A 28-year-old man who has been suffering constant pain after undergoing surgery finds a natural way to cure his condition. His solution? Swimming in cold open water.

Potential Pain Treatment Alternative To Physiotherapy And Painkillers

Doctors who reviewed the case now suggest that a cold water swimming can be an alternative to physiotherapy and painkillers. Pain relief that involves taking strong medications, in particular, is a concern as drugs for relieving pain have been strongly associated with the opioid epidemic in the United States.

Nonetheless, although the man's operative pain disappeared after he plunged in cold water, cold swimming may not work for everyone and comes with some risk.

Tom Mole, from the University of Cambridge, who detailed the case in the journal BMJ Case Reports, said that the conventional treatment did little difference to the patient, a keen triathlete who underwent endoscopic thoracic sympathectomy to cut nerves inside his chest.

The surgery went smoothly but the patients suffered severe and persistent pain after the operation and this caused him distress. Conventional treatments did not do much to his severe pain and the exercise and movement involved in the physiotherapy sessions caused him to feel more pain.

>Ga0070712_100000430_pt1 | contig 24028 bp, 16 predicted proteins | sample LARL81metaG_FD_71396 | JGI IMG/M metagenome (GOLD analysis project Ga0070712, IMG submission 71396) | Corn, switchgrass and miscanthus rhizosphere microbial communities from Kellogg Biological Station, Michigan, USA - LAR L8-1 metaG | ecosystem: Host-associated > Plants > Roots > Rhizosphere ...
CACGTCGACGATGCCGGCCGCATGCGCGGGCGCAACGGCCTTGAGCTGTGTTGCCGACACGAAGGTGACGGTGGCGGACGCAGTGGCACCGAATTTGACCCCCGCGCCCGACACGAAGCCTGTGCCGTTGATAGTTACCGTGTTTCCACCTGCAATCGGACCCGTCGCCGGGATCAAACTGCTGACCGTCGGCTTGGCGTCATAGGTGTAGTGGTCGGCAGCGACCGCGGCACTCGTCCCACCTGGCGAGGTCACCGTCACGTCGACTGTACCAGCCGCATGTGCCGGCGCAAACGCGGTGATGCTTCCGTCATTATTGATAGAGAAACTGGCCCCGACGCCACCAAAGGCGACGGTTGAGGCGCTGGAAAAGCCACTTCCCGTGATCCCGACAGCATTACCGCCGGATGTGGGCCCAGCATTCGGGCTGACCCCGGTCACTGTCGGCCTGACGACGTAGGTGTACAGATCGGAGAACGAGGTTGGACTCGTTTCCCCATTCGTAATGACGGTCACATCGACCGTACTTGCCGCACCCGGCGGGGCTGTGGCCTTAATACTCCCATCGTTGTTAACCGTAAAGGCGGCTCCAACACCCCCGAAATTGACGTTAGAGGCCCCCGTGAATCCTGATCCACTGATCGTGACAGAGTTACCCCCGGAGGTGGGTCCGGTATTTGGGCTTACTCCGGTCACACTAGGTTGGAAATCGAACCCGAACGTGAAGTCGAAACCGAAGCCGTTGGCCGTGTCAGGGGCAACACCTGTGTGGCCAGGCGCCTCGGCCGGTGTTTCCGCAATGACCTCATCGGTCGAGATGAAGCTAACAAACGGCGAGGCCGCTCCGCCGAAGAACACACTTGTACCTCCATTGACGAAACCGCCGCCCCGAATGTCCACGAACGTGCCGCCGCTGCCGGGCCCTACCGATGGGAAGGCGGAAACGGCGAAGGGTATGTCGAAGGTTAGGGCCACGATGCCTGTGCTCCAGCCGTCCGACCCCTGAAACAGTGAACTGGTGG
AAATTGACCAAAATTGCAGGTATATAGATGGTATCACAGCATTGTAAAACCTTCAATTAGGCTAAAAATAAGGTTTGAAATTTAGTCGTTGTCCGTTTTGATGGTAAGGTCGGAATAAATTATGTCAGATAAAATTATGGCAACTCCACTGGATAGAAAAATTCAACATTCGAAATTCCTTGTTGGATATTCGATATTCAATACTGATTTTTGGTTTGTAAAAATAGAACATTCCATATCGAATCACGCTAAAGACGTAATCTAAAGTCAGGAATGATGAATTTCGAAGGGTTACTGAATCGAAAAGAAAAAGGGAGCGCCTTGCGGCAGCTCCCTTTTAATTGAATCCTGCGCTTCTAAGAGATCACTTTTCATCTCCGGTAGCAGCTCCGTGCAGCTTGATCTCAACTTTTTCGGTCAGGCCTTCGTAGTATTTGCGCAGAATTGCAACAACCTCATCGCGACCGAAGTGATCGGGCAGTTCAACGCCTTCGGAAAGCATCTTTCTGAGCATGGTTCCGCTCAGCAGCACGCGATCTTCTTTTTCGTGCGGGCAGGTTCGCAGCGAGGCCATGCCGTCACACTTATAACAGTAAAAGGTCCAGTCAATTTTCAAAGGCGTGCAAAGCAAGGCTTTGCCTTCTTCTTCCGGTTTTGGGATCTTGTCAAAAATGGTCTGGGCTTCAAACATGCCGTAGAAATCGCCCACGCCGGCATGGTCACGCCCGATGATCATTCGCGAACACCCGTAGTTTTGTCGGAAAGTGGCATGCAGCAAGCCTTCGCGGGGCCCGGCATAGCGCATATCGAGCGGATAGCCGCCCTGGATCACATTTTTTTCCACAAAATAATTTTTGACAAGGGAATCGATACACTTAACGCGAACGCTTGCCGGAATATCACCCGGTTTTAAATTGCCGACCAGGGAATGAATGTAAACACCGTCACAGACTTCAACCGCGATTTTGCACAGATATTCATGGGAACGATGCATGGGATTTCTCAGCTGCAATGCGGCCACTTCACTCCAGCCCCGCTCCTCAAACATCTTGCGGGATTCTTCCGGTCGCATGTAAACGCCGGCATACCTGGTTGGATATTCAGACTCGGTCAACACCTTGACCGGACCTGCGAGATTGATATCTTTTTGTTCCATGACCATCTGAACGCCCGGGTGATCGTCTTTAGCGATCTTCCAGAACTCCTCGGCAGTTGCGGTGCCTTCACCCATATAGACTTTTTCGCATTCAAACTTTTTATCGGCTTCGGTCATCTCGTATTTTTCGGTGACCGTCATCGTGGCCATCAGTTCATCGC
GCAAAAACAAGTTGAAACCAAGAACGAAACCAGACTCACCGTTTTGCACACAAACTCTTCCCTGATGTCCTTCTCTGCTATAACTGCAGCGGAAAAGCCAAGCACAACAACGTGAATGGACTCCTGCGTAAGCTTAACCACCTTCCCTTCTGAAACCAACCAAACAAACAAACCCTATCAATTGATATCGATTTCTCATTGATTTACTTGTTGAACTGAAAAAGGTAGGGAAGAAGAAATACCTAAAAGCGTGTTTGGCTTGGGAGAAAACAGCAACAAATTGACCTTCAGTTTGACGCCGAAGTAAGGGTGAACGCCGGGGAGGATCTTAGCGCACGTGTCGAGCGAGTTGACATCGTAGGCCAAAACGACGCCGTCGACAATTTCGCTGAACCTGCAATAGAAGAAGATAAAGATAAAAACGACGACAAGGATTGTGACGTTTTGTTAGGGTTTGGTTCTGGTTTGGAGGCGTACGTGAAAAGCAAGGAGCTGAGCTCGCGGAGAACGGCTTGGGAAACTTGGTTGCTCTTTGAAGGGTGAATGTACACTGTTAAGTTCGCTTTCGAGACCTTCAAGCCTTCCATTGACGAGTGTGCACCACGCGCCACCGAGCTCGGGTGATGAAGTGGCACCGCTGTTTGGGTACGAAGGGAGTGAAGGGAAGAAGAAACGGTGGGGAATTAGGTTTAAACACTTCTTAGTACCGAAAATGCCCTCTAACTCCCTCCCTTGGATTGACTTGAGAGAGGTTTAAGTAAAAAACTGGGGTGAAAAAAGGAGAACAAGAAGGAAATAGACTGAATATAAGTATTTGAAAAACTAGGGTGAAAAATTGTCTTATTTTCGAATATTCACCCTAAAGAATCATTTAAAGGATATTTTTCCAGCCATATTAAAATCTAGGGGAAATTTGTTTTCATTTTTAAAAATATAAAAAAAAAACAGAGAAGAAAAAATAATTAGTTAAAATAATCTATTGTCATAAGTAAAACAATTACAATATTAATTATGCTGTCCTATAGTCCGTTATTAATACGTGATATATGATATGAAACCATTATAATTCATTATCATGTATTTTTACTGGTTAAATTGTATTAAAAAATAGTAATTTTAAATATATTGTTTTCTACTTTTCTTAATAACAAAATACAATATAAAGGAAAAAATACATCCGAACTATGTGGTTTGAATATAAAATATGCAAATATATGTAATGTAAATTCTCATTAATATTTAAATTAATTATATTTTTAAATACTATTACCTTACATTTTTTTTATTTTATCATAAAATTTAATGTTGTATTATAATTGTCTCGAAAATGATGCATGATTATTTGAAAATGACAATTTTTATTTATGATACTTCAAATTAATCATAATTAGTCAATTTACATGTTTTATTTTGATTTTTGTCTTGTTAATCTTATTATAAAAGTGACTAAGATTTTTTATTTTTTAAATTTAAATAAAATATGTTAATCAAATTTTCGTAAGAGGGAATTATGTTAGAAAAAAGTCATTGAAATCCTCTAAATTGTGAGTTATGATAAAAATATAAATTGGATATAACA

Swimming In Cold Water In The Hopes Of Finding Pain Relief

It was when he decided to do an open water swimming in the hopes that this will distract him from the pain. The swim involved plunging into cold water from an outcrop and swimming for about a minute before climbing back ashore.

"Once I was in the water, I had tunnel vision - for the first time in months, I completely forgot about the pain or the fear of shooting pains in my chest if I moved," the man said.

The man said that after he came out of the water, he realized that the pain is gone.

A Coincidence?

The authors of the case report said that what happened could be a coincidence. No sufficient evidence also links swimming in cold water and pain relief, however, the authors recommended to further investigation if the effect of open water swimming on the unnamed patient can be replicated.

"We recommend further evaluation of cold forced open-water swimming as a mobility-pain provocation challenge to see if the observed unexpectedly positive outcome can be replicated. With the poor response to traditional management, there is a need for novel, curative interventions for postoperative neuropathic pain and associated impaired mobility," they wrote.

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